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Ash Wednesday Night of Worship
March 6 @ 7:00 pm - 8:30 pm
What is ‘Ash Wednesday’ and where did it come from?
Even though it’s not in the Bible, some of its ideas are…
The observance of Ash Wednesday began in the early Christian Church – somewhere between the sixth and eight centuries. The idea was that a Christian, as a sign of repentance, would sprinkle ashes on his or her head. The reason for this is because in the Bible, ashes were always associated with humility and mortality, fasting, and remorse. Ashes were a reminder that you were mortal, that you will eventually become ashes after you die, and that we need to repent of our sins now while God gives us the opportunity.
During 6th or 7th centuries, Christians in private, at times, would sprinkle ashes on themselves as a symbol of repentance. Eventually, this became a public practice. Instead of sprinkling the ashes on your head, the ashes would be rubbed onto the forehead in the shape of a cross. In many churches the ashes that were used were taken from the palm branches from Palm Sunday, that had been burned the year before. Some churches today have retained this practice, while others have let the practice go. What’s really important, though, is not whether you have ashes on your forehead. What’s important is what’s going on in your heart, what’s going on in your soul.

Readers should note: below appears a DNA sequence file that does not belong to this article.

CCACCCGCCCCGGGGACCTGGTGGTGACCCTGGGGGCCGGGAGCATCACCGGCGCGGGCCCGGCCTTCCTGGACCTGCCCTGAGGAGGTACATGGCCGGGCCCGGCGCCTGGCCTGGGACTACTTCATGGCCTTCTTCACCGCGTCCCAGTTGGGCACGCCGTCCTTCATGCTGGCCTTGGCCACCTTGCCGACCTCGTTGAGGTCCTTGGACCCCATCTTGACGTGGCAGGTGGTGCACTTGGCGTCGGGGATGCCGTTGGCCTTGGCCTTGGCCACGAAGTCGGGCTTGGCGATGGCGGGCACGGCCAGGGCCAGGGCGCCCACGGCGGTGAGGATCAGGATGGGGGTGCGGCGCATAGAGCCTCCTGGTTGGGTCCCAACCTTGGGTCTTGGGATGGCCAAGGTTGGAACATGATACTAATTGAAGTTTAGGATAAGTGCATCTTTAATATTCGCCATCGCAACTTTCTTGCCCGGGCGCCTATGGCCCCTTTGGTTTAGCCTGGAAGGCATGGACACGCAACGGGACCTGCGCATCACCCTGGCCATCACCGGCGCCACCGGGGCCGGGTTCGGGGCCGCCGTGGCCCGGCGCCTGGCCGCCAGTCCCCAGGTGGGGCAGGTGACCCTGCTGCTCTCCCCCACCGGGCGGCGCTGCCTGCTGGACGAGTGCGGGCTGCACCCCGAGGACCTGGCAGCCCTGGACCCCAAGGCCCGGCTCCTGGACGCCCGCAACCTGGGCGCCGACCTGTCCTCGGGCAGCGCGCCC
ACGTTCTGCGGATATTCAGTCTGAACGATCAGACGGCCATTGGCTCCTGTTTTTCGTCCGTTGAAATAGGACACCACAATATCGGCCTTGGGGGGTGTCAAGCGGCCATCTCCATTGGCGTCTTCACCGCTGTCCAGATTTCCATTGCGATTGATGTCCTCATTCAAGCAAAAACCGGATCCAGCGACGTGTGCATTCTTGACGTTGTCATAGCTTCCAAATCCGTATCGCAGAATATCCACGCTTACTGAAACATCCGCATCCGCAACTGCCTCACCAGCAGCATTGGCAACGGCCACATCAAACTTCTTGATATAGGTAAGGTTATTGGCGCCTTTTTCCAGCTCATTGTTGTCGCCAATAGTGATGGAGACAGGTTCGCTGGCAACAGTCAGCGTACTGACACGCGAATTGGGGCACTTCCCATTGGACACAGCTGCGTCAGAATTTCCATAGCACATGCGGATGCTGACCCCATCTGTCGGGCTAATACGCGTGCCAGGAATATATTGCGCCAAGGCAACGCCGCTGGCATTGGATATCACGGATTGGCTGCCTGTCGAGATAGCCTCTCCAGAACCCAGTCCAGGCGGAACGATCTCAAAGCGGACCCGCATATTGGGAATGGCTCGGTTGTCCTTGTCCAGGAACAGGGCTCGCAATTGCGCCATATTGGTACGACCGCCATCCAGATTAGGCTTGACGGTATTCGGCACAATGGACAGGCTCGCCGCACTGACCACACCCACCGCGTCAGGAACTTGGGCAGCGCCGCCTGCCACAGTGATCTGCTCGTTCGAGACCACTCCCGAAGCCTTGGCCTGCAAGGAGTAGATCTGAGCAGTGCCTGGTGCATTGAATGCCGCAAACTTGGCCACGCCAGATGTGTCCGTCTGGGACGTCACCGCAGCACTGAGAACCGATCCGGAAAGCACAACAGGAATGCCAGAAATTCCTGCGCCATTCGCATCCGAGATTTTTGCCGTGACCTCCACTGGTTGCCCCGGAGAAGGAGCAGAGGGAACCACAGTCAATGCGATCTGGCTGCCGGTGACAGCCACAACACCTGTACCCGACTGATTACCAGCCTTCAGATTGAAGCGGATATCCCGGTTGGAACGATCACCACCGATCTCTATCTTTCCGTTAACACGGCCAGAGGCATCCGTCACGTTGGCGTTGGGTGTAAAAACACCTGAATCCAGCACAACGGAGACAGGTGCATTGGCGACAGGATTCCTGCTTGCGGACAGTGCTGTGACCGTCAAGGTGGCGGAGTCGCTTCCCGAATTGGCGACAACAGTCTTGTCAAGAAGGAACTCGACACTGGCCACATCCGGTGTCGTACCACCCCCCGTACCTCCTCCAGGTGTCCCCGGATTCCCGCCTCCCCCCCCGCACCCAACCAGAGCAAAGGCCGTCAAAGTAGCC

For every Christian, ashes or not, Ash Wednesday marks the beginning of the reflective season of Lent. Lent is a 40-day span of time from Ash Wednesday until Easter Sunday. During this time we are reminded of Jesus’ 40-day fasting in the desert and enduring temptation by Satan.
Some Christians are uncomfortable with the observance of Ash Wednesday because the day is not mentioned in Scripture, yet those same Christians have no problem with the observance of Christmas, which also is not mentioned anywhere in Scripture. It seems strange that we would be comfortable in having our churches decorated, at times for over a month (from Thanksgiving through Christmas) to commemorate something that the Bible nowhere tells us to remember (the birth of our Lord), and yet we’re willing to give just one week (Holy Week, from Palm Sunday through Easter) to commemorate something that the Bible tells us never to forget (the death, burial and resurrection of our Lord).
Whether you choose to observe all of Lent, or just a part of it, we invite you to join us for our Ash Wednesday Night of Worship. This will be an experiential service of worship through Music, the Word and the Arts.We hope you will join us as we kickoff the 40-Day Challenge leading up to our Easter Celebration Services!